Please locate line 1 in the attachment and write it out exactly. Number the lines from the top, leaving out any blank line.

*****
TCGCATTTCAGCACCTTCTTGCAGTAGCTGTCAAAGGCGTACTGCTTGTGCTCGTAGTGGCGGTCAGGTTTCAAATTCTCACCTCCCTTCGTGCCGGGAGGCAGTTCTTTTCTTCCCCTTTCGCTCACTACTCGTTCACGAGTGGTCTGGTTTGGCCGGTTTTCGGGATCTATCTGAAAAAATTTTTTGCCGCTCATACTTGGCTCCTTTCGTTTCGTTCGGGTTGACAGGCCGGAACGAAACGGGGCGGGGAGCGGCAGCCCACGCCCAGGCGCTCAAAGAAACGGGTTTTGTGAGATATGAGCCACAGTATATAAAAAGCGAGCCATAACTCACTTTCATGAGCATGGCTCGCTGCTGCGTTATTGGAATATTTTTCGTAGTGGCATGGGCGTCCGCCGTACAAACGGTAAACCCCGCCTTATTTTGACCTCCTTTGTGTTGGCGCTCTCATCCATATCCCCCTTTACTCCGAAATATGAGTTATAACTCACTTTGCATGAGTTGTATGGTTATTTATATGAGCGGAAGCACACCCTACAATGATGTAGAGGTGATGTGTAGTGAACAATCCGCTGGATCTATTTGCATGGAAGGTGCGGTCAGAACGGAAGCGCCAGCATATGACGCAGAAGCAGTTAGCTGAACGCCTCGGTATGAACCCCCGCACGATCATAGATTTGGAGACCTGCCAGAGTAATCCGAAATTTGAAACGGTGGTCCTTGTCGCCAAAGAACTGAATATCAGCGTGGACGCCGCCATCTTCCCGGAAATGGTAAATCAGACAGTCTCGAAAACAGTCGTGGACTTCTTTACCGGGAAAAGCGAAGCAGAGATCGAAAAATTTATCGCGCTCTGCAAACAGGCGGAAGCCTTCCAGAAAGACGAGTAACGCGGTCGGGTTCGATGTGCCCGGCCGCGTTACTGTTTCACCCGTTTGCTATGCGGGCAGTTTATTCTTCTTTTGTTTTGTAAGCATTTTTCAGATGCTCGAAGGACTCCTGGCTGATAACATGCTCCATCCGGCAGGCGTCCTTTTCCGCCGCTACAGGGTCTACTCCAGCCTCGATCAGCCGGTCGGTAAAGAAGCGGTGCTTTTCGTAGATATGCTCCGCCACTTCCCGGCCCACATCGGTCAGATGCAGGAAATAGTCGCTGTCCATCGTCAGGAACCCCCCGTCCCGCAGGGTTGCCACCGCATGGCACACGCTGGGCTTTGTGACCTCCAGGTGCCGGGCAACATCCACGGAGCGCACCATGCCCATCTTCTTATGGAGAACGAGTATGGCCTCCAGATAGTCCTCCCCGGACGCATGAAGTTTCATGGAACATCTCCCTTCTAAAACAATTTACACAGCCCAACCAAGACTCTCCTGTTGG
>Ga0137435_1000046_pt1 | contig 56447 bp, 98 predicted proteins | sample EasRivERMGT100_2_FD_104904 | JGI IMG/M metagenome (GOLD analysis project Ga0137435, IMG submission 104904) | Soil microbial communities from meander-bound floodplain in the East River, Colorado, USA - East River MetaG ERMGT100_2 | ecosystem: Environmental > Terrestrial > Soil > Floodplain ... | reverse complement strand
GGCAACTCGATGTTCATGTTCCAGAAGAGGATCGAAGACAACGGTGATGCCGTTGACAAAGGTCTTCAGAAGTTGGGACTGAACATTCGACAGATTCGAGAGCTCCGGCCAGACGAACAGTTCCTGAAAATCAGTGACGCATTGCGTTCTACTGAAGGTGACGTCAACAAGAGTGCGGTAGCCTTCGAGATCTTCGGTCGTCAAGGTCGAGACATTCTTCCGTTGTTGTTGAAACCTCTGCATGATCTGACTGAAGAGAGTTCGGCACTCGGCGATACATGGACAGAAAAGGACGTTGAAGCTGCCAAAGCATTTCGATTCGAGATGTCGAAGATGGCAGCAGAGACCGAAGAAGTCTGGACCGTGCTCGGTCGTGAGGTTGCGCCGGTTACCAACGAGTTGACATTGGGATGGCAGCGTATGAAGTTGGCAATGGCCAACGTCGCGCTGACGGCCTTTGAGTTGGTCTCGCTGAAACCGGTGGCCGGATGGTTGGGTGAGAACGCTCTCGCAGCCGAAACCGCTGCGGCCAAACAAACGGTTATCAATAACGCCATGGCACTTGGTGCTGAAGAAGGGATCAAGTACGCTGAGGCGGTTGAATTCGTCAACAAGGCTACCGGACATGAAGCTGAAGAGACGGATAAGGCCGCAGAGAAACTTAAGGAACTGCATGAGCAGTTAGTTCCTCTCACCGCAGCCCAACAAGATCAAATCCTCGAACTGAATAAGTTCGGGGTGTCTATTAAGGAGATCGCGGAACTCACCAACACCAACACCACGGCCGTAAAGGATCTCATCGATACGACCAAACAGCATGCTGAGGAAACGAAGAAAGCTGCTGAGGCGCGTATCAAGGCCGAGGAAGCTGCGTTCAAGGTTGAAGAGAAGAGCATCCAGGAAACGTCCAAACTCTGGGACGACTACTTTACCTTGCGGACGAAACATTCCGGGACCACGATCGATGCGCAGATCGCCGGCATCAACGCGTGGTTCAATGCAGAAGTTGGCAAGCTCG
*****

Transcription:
TCGCATTTCAGCACCTTCTTGCAGTAGCTGTCAAAGGCGTACTGCTTGTGCTCGTAGTGGCGGTCAGGTTTCAAATTCTCACCTCCCTTCGTGCCGGGAGGCAGTTCTTTTCTTCCCCTTTCGCTCACTACTCGTTCACGAGTGGTCTGGTTTGGCCGGTTTTCGGGATCTATCTGAAAAAATTTTTTGCCGCTCATACTTGGCTCCTTTCGTTTCGTTCGGGTTGACAGGCCGGAACGAAACGGGGCGGGGAGCGGCAGCCCACGCCCAGGCGCTCAAAGAAACGGGTTTTGTGAGATATGAGCCACAGTATATAAAAAGCGAGCCATAACTCACTTTCATGAGCATGGCTCGCTGCTGCGTTATTGGAATATTTTTCGTAGTGGCATGGGCGTCCGCCGTACAAACGGTAAACCCCGCCTTATTTTGACCTCCTTTGTGTTGGCGCTCTCATCCATATCCCCCTTTACTCCGAAATATGAGTTATAACTCACTTTGCATGAGTTGTATGGTTATTTATATGAGCGGAAGCACACCCTACAATGATGTAGAGGTGATGTGTAGTGAACAATCCGCTGGATCTATTTGCATGGAAGGTGCGGTCAGAACGGAAGCGCCAGCATATGACGCAGAAGCAGTTAGCTGAACGCCTCGGTATGAACCCCCGCACGATCATAGATTTGGAGACCTGCCAGAGTAATCCGAAATTTGAAACGGTGGTCCTTGTCGCCAAAGAACTGAATATCAGCGTGGACGCCGCCATCTTCCCGGAAATGGTAAATCAGACAGTCTCGAAAACAGTCGTGGACTTCTTTACCGGGAAAAGCGAAGCAGAGATCGAAAAATTTATCGCGCTCTGCAAACAGGCGGAAGCCTTCCAGAAAGACGAGTAACGCGGTCGGGTTCGATGTGCCCGGCCGCGTTACTGTTTCACCCGTTTGCTATGCGGGCAGTTTATTCTTCTTTTGTTTTGTAAGCATTTTTCAGATGCTCGAAGGACTCCTGGCTGATAACATGCTCCATCCGGCAGGCGTCCTTTTCCGCCGCTACAGGGTCTACTCCAGCCTCGATCAGCCGGTCGGTAAAGAAGCGGTGCTTTTCGTAGATATGCTCCGCCACTTCCCGGCCCACATCGGTCAGATGCAGGAAATAGTCGCTGTCCATCGTCAGGAACCCCCCGTCCCGCAGGGTTGCCACCGCATGGCACACGCTGGGCTTTGTGACCTCCAGGTGCCGGGCAACATCCACGGAGCGCACCATGCCCATCTTCTTATGGAGAACGAGTATGGCCTCCAGATAGTCCTCCCCGGACGCATGAAGTTTCATGGAACATCTCCCTTCTAAAACAATTTACACAGCCCAACCAAGACTCTCCTGTTGG